Mixed Media

Psychopaper at Piktogram

Ewa Ciepielewska (Luxus), untitled, 1984, watercolor, 99 x 68 cm. Courtesy of Piktogram/BLA, photo:

At 6 a.m. on December 13, 1981, General Wojciech Jaruzelski appeared on Polish television to declare martial law in effect throughout the country. Following his edict, for the next two and a half years citizens were stripped of their civil liberties: All borders and airports were closed, public gatherings were banned, independent organizations were declared illegal, and travel between cities required permission.* Curfew was imposed, and[.....]

#Hashtags: The Trouble with the Mission School

Chris Johanson. The Survivalists, 1999. Mixed media; dimensions variable. 
Courtesy of the artist. Photo by Johnna Arnold/SFAI.

#access #gentrification #street art #painting #historicity A panel at the San Francisco Art Institute on October 20 in conjunction with the Walter and McBean Galleries exhibition Energy That is All Around – Mission School: Chris Johanson, Margaret Kilgallen, Alicia McCarthy, Barry McGee, Ruby Neri, posed the question: “Mission School: Yes or No?” The general consensus, both on the panel and in the wider Bay Area[.....]

From Wings to Fins: Morris Louis and Cyprien Gaillard at Sprüth Magers

Taking its name from a 2006 feature in National Geographic, Sprüth Magers’ latest London exhibition, From Wings to Fins, features the work of color-field painter Morris Louis and Cyprien Gaillard, a young French artist recently established within the international circuit. While Louis’ position is firmly mid-century, Cyprien Gaillard is a locus of tragic postmodernism. Drawn to modernism’s ideals, contradictions, and historical failures, Gaillard has risen on his[.....]

If the World Changed: Singapore Biennale 2013

Teamlab. Peace Can Be Realized Even Without Order, 2012; interactive digital installation; dimensions variable. Courtesy of the Artist and Singapore Art Museum.

Premised on the obliquely hypothetical question “What if the world changed?”, the Singapore Biennale 2013 (SB2013) is presented as a deconstructed entity centered on allusive keywords—or “tags” in internetspeak—such as “histories,” “intervention,” and “materiality” in order to highlight the transmutative and the transformative qualities of the art produced in the region. With a collaborative team of 27 curators instead of an artistic director helming the show,[.....]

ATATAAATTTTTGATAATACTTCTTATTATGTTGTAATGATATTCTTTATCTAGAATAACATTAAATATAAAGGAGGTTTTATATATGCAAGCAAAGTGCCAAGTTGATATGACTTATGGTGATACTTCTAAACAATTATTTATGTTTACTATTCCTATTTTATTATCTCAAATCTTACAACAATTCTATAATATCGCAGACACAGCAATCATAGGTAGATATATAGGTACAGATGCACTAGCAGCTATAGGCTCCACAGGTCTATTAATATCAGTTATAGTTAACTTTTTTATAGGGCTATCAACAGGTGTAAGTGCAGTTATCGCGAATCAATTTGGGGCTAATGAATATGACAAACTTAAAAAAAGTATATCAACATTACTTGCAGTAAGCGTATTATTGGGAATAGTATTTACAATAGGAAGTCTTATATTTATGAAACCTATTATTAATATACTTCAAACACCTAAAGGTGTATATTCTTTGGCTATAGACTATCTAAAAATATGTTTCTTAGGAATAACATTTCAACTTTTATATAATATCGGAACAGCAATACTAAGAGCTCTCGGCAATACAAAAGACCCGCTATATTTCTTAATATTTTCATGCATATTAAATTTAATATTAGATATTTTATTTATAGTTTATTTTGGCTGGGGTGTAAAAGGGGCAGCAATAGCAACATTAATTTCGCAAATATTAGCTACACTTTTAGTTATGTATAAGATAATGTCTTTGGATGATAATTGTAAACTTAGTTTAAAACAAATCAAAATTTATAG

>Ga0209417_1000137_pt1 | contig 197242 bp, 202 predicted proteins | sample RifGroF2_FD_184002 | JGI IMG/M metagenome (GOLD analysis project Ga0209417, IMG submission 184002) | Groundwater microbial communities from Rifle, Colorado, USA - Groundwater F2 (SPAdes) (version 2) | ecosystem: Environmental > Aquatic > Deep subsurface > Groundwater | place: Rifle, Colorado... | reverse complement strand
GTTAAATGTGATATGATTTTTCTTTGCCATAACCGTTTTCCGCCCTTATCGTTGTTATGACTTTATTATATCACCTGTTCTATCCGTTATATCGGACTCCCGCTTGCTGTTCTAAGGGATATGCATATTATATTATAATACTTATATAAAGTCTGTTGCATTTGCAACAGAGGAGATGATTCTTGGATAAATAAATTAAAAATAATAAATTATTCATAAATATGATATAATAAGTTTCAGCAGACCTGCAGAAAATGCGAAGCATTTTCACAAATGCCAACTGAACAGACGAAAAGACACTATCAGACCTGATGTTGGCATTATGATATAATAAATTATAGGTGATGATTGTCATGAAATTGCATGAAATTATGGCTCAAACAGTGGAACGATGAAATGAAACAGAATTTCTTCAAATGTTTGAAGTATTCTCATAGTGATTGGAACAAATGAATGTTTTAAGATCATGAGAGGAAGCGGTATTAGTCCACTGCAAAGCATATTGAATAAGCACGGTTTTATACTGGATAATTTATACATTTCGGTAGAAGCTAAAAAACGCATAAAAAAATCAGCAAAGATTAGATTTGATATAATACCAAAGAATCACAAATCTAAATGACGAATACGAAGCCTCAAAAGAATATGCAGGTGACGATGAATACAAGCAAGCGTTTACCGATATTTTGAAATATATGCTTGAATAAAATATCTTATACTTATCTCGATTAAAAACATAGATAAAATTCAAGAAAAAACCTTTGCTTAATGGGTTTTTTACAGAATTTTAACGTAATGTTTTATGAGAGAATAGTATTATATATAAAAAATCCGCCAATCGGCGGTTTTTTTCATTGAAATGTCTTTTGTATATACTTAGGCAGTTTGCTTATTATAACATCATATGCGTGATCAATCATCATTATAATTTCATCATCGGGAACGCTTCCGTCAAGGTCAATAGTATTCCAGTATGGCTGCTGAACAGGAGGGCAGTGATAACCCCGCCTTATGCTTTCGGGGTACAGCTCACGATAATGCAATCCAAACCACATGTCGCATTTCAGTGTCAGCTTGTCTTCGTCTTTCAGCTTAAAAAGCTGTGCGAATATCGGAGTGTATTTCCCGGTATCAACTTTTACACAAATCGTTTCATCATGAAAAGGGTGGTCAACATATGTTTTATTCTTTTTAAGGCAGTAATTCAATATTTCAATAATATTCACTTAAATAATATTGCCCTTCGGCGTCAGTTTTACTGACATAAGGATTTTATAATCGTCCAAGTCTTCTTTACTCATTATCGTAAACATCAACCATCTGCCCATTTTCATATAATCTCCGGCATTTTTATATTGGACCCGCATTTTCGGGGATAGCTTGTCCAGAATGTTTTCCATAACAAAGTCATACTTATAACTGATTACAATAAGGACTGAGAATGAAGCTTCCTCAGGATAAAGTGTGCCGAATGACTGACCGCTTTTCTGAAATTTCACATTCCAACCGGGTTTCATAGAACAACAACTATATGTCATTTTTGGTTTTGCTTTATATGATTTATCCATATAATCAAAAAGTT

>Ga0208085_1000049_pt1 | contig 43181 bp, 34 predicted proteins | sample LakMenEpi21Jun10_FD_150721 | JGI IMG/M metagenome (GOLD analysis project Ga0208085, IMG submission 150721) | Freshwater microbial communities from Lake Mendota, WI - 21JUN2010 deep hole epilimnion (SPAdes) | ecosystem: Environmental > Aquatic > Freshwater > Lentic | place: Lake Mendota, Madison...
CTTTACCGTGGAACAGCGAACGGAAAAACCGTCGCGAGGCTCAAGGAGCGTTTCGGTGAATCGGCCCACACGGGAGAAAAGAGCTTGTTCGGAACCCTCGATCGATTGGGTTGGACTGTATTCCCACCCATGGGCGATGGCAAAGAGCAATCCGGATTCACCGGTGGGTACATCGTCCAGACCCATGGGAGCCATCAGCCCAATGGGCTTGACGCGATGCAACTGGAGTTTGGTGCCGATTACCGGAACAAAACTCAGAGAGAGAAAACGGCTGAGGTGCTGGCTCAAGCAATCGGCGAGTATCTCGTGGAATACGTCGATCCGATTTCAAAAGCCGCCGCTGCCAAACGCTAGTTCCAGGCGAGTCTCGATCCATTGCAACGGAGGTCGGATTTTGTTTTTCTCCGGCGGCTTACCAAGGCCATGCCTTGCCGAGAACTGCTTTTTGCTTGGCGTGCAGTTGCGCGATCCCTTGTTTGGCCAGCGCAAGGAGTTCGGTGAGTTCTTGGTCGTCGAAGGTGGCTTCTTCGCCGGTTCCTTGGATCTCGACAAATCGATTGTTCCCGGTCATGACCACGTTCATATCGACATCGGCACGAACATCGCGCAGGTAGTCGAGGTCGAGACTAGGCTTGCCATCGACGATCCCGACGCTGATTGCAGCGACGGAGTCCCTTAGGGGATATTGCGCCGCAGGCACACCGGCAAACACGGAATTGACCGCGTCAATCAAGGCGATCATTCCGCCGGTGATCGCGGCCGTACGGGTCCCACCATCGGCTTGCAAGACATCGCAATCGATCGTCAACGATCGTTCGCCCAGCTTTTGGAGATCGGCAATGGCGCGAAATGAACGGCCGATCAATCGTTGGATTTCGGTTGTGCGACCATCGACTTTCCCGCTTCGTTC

GLYPHS: Acts of Inscription at Pitzer College Galleries

Mickalene Thomas. Le dejeuner sur l’herbe: trois femmes noires, 2010; C-print; artist proof 2/2; 48 x 60 inches. Courtesy of the Artist, Susanne Vielmetter Los Angeles Projects, Lehmann Maupin, NY and Artists Rights Society (ARS), NY.

Three powerful women dressed in patterned sundresses, jewelry, and club-ready makeup are seated on a jumble of printed fabrics, fake flowers, and gold spray-painted fruit. Their pose is a familiar one, mimicking Edouard Manet’s scandalous—at the time—Le Dejeuner sur l’Herbe (1862-3), except in this one all posers are clothed, female, black, and staring at me as though they were sussing me up—trying to discern my[.....]

The Guantanamo Bay Museum of Art and History at Worth Ryder Art Gallery

Adam Harms. Performing the Torture Playlist, 2012; found digital video; 59-minute loop. Courtesy of the Artist.

Shotgun Reviews are an open forum where we invite the international art community to contribute timely, short-format responses to an exhibition or event. If you are interested in submitting a Shotgun Review, please click this link for more information. In this Shotgun Review, M. Rebekah Otto reviews The Guantanamo Bay Museum of Art and History at the Worth Ryder Art Gallery. The Guantanamo Bay Museum of Art and History posits that the[.....]

Barbad Golshiri: Curriculum Mortis at Thomas Erben Gallery

Barbad Golshiri. The Untitled Tomb, 2012; iron, soot, 53 x 24 in. Edition of 3. Photo: Andreas Vesterlund, courtesy the artist and Thomas Erben Gallery, New York.

Shotgun Reviews are an open forum where we invite the international art community to contribute timely, short-format responses to an exhibition or event. If you are interested in submitting a Shotgun Review, please click this link for more information. In this Shotgun Review, Bansie Vasvani reviews Barbad Golshiri’s Curriculum Mortis at Thomas Erben Gallery in New York City. The question of martyrdom pervades Barbad Golshiri’s sculptural installation of tombstones in[.....]